DENVER — This week is National Crime Victims' Rights Week, and two Colorado mothers are sharing their stories of healing after losing their sons.
Ever since Sharletta Evans' 3-year-old son was shot and killed more than two decades ago, she's been doing what she to help others.
She started the Colorado Crime Survivors Network to support other crime victims dealing with the aftermath of tragedy.
"A lot of our families are not afforded any victim assistance as far as victim compensation," Evans said. "When it comes to the victim assistance part, the guiding through the process of loss with our families is so crucial."
Her organization helps crime victims fill out compensation applications and write victim impact statements, which are shared in court.
The Colorado Crime Survivors Network also offers crime victims a hand to hold in their grief.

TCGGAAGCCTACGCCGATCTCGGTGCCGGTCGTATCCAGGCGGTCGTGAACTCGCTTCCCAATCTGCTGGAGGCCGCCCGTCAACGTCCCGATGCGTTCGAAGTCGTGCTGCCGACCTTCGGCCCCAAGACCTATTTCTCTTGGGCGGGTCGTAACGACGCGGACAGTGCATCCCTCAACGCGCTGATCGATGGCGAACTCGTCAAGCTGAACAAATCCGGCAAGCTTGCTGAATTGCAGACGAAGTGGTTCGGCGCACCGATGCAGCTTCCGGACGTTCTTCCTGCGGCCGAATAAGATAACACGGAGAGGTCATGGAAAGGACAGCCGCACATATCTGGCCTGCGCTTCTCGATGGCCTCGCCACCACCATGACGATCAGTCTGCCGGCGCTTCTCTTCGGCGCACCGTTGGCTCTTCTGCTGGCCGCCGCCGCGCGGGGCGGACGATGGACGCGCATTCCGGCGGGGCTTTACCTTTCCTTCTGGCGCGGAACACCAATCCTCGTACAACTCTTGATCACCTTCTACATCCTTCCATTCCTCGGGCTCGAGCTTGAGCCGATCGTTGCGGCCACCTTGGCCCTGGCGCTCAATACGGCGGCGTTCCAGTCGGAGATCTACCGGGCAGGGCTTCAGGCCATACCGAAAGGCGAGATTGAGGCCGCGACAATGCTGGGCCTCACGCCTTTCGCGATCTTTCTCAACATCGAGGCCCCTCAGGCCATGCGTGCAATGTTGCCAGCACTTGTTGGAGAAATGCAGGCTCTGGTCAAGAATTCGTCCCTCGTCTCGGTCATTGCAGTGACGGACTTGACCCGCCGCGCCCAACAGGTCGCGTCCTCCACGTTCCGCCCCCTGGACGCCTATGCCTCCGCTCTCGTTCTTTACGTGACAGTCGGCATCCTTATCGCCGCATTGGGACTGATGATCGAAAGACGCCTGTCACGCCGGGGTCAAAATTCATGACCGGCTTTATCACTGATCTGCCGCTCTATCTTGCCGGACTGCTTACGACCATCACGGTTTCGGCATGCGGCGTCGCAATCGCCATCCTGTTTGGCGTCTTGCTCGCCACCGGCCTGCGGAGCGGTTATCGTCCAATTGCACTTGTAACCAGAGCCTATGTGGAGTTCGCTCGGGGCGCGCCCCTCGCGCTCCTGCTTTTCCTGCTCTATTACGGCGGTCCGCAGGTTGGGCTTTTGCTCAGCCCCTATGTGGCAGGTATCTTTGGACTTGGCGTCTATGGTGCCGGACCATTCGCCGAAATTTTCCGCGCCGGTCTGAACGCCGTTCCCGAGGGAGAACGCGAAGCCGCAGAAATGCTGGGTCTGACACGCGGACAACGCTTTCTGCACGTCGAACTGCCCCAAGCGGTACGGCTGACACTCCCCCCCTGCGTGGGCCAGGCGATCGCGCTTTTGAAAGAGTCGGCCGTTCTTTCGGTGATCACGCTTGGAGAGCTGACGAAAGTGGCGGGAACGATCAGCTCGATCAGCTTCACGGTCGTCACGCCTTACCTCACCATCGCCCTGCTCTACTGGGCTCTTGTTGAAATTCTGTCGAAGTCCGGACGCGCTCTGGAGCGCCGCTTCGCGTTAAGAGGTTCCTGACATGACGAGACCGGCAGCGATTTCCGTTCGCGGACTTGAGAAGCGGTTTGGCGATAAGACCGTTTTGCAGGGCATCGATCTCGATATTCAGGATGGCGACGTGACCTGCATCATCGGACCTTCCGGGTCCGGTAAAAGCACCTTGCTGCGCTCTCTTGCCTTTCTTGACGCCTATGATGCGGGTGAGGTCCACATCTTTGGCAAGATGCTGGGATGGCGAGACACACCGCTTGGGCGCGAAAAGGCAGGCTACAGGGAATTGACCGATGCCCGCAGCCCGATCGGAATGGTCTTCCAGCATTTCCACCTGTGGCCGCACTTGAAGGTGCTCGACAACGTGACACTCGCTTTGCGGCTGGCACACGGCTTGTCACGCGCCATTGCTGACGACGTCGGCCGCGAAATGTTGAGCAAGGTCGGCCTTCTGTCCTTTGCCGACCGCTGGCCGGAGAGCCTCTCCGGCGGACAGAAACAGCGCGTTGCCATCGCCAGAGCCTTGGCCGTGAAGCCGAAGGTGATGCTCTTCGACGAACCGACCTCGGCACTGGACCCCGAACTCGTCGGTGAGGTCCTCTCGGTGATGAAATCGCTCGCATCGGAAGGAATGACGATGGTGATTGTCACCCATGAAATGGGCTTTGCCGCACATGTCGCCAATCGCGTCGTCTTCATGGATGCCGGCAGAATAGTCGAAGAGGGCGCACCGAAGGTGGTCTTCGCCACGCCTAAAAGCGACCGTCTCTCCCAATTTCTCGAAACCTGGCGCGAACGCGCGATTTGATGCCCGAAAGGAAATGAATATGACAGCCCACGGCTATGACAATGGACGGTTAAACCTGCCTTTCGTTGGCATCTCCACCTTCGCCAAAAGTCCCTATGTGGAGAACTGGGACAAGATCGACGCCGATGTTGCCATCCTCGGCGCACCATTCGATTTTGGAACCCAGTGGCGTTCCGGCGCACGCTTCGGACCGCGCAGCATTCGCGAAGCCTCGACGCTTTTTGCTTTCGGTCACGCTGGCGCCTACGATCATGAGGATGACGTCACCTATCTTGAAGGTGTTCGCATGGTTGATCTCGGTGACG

Marilyn Shelton, one of the mothers in the organization, lost her son Tyrone Adair Jr., also known as rapper BossMan Goodie. He was killed at a RiNo nightclub in 2016.
"He loved music," Shelton said. "He loved people. He loved the arts."
Shelton said being involved with the organization has made the difficult journey one that she doesn't have to walk alone.
"It's been a great help," Shelton said. "I remember when it first happened. I didn't know Sharletta, but everybody said you need to find Sharletta... We united together."
Shelton is in the process of starting Goodness Gracious, an organization to help young people stay safe.
You can help the Colorado Crime Survivors Network by donating or volunteering. Click this link to learn more.